“Hey, my shoes are kinda nice!” The Shoegaze Revival
above: The Jesus and Mary Chain, Photo by Andrew Catlin
The term ‘Shoegaze’ has always bothered me. The notion that an entire musical genre could be defined by the act of looking down at one’s shoes while playing seems absurd, and even downright offensive. I had all but written it off, dismissing the genre as a mere gimmick comprised of posers with a complete lack of interest in what they were doing. That is what shoegaze looks like; at least from an outsider’s point of view.
You can imagine my surprise, then, when I was informed by my good friend after playing a gig with my band Segrasso, that we were in fact, shoegazers. My confusion, in part, owed to the fact that we are usually quite lively performers, and definitely didn’t stand completely still on stage, scrutinising our footwear. Upon further inquiry, it became apparent that there was more to shoegaze than just the aesthetic after all.
Just as punk music gets associated with mohawks and safety pins, grunge with ripped jeans and plaid shirts, glam-rock with elaborate hairstyles and make up etc. shoegaze music has been trapped by our culture’s unfortunate obsession with classification, particularly that based purely on visual aspect. The truth is, shoegaze has very little to do with visuals and there is no distinct ‘style’ that can be identified as typical of the genre. Rather, shoegaze is all about sonic depth in music.
Let’s rewind then, and figure out where the term and the music itself came from. After doing a bit more research I was introduced to two bands to whom credit is usually attributed for influencing the genre: The Jesus and Mary Chain and The Cocteau Twins, both British alt-rock bands from the mid to late eighties. The former were pioneers of ‘noise rock’, making extensive use of distortion, feedback and lo-fi production values while the latter were known for their lush, ethereal soundscapes and soft, dream-like vocals. The combining of these two elements: the sensual and the gritty, would result in what we now know as shoegaze, manifested in the 1991 album Loveless by Irish group My Bloody Valentine.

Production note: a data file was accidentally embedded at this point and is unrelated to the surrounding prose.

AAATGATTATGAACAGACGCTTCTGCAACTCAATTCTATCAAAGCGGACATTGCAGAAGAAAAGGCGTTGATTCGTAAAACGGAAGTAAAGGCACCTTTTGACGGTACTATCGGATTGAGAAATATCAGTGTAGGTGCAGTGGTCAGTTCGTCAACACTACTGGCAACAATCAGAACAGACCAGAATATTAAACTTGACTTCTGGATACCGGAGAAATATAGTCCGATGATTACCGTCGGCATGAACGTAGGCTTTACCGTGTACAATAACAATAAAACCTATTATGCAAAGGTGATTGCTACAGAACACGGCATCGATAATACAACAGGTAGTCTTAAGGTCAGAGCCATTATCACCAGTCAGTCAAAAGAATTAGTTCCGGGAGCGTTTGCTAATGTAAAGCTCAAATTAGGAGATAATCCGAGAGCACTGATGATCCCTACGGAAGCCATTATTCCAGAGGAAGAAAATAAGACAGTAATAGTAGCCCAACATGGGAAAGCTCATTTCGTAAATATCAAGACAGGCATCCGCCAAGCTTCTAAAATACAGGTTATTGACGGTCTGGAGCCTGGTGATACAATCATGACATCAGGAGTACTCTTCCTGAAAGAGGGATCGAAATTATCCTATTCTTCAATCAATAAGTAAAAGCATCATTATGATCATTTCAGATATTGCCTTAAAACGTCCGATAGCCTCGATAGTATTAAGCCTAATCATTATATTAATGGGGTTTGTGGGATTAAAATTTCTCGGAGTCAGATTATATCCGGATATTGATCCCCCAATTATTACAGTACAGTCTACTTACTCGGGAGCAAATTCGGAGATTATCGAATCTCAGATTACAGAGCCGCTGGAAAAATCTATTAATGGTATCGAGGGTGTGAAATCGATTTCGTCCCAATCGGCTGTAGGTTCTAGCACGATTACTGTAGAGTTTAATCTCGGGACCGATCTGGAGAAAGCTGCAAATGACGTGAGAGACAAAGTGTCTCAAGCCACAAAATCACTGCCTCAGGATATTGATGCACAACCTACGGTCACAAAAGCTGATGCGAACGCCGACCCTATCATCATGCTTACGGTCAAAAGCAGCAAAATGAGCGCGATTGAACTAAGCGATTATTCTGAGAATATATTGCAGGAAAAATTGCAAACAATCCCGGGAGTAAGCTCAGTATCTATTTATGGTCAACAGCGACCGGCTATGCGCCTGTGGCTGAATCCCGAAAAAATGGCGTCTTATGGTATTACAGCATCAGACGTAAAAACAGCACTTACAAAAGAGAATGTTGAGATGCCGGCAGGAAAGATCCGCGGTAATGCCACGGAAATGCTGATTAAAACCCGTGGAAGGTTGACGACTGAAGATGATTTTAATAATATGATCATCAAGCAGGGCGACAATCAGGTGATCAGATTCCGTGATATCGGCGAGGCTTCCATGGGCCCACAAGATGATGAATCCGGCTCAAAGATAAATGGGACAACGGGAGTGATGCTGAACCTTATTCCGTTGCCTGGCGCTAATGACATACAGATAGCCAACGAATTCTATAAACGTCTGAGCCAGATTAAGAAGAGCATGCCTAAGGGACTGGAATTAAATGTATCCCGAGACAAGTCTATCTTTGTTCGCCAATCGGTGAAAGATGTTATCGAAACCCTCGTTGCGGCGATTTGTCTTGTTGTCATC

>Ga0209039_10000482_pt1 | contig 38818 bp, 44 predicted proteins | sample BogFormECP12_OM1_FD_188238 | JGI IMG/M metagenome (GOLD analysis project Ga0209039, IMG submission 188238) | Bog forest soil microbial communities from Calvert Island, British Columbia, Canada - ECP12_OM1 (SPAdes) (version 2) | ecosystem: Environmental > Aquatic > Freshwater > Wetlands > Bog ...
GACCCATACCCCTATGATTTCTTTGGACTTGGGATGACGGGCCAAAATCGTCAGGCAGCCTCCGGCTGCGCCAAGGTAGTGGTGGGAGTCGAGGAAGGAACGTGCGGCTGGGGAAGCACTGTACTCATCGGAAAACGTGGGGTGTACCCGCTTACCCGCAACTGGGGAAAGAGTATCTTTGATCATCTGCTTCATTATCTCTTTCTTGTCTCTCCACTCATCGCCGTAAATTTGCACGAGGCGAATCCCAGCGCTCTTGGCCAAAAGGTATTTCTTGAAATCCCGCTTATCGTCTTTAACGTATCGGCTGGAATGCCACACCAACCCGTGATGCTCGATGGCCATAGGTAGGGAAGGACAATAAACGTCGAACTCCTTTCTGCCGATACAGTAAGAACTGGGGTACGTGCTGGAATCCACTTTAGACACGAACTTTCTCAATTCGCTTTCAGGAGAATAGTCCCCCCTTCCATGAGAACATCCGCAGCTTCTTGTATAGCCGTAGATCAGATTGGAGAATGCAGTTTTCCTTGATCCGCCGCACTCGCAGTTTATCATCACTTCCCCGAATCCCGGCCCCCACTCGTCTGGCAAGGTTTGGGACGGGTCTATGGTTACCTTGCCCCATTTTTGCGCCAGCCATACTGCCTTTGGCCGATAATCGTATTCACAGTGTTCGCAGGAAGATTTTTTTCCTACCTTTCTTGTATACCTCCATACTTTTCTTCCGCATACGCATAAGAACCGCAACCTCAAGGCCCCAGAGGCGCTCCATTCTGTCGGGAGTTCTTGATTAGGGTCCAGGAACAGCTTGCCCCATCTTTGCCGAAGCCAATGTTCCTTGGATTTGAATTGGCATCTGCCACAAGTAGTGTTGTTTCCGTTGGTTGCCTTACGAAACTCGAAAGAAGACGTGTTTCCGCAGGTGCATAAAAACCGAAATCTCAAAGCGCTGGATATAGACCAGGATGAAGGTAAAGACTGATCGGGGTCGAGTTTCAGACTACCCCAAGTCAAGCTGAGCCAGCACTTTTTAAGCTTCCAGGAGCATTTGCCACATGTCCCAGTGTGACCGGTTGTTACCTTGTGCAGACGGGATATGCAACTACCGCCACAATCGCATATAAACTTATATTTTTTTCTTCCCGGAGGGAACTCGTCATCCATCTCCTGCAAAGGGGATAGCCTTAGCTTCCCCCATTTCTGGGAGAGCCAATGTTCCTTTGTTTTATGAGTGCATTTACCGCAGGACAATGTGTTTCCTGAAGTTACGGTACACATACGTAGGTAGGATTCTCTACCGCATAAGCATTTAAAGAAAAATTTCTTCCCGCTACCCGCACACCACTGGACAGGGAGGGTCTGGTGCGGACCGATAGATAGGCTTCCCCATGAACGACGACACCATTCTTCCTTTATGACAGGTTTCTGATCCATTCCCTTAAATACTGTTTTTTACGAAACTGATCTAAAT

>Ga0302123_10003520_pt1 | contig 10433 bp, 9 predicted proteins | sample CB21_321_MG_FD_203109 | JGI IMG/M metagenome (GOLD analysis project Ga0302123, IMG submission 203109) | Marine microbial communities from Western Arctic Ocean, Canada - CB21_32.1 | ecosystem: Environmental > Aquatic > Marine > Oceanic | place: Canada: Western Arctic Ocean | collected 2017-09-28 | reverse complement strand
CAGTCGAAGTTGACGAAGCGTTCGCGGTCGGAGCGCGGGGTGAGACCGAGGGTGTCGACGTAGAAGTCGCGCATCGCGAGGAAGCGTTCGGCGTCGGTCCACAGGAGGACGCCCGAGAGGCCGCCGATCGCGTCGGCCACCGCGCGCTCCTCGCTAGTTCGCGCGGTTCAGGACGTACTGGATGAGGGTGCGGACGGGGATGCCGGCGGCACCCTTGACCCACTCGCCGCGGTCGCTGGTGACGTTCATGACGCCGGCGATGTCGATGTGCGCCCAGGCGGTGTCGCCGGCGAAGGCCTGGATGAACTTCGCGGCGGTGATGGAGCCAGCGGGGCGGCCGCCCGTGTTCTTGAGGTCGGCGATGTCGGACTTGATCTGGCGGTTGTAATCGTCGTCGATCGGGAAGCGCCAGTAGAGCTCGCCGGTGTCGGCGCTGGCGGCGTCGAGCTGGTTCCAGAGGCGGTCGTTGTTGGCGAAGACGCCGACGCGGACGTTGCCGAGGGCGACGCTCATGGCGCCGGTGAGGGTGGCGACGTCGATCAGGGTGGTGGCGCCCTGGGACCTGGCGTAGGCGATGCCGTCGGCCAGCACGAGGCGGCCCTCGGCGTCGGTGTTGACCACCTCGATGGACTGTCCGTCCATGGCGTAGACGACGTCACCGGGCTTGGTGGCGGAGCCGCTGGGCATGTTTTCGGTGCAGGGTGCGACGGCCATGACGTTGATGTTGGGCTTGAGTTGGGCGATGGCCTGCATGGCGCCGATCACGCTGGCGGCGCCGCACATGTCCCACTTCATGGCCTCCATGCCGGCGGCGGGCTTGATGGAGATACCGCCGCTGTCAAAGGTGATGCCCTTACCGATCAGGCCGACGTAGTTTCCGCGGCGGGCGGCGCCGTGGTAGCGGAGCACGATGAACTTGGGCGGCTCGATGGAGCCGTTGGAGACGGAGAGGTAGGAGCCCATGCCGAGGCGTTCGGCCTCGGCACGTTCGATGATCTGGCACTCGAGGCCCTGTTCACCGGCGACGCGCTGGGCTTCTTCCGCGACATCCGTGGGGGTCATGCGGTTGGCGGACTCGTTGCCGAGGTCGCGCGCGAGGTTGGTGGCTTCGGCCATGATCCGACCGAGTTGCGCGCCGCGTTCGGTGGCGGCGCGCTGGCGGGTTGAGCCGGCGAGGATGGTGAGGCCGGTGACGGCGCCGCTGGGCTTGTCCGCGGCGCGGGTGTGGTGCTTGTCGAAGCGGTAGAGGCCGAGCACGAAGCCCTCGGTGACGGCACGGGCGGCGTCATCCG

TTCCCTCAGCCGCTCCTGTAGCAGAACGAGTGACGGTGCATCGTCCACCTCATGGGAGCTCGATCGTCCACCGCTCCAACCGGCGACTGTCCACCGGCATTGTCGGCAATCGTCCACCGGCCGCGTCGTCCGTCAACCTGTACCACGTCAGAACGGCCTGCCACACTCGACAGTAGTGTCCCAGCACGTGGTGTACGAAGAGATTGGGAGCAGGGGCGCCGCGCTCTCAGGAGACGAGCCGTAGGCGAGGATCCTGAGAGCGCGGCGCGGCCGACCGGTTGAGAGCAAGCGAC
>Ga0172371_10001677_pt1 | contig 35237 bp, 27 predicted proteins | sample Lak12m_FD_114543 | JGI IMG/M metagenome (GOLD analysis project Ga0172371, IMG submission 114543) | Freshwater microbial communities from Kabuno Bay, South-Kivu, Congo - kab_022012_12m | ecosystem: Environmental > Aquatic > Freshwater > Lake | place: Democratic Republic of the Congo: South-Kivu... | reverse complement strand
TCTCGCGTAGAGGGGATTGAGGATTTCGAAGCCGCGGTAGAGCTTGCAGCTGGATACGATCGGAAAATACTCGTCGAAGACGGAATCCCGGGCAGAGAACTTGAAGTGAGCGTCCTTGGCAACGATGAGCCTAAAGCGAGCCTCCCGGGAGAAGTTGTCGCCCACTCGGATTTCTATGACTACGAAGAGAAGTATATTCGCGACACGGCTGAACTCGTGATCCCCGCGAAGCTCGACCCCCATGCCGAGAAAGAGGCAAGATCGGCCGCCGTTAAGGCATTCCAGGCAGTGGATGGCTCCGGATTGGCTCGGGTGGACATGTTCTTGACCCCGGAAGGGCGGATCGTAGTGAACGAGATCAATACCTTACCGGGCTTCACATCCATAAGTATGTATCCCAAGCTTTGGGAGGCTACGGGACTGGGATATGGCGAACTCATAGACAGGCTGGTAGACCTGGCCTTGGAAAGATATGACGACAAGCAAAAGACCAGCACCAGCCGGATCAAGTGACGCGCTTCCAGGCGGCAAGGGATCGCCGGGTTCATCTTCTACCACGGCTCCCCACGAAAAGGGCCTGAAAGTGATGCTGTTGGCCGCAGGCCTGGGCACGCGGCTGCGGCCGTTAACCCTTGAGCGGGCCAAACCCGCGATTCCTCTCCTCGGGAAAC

The discovery of MBV completely swayed me on the topic of shoegaze and I became fascinated by the band and their sound. The juxtaposition of the aggressive, extremely loud guitars and the whispered, hazy vocals is, from what I can infer, the definitive trait of shoegaze music. The dizzying, hypnotic quality of the guitar sound is achieved by frontman Kevin Shields’ unique method of strumming while holding the tremolo bar on a Fender Jazzmaster guitar, which causes the pitch of whatever he plays to bend in and out of tune. This technique, along with a multitude of effects pedals creates an enormous, multi-layered blanket of noise (so loud, in fact, that MBV are required to hand out ear plugs at their live performances). Vocalist Bilinda Butcher’s soothing, luscious voice hovering delicately on top of Shields’ ear-shattering guitar tone is what gives the band their distinctive style and may be considered the quintessential shoegaze experience.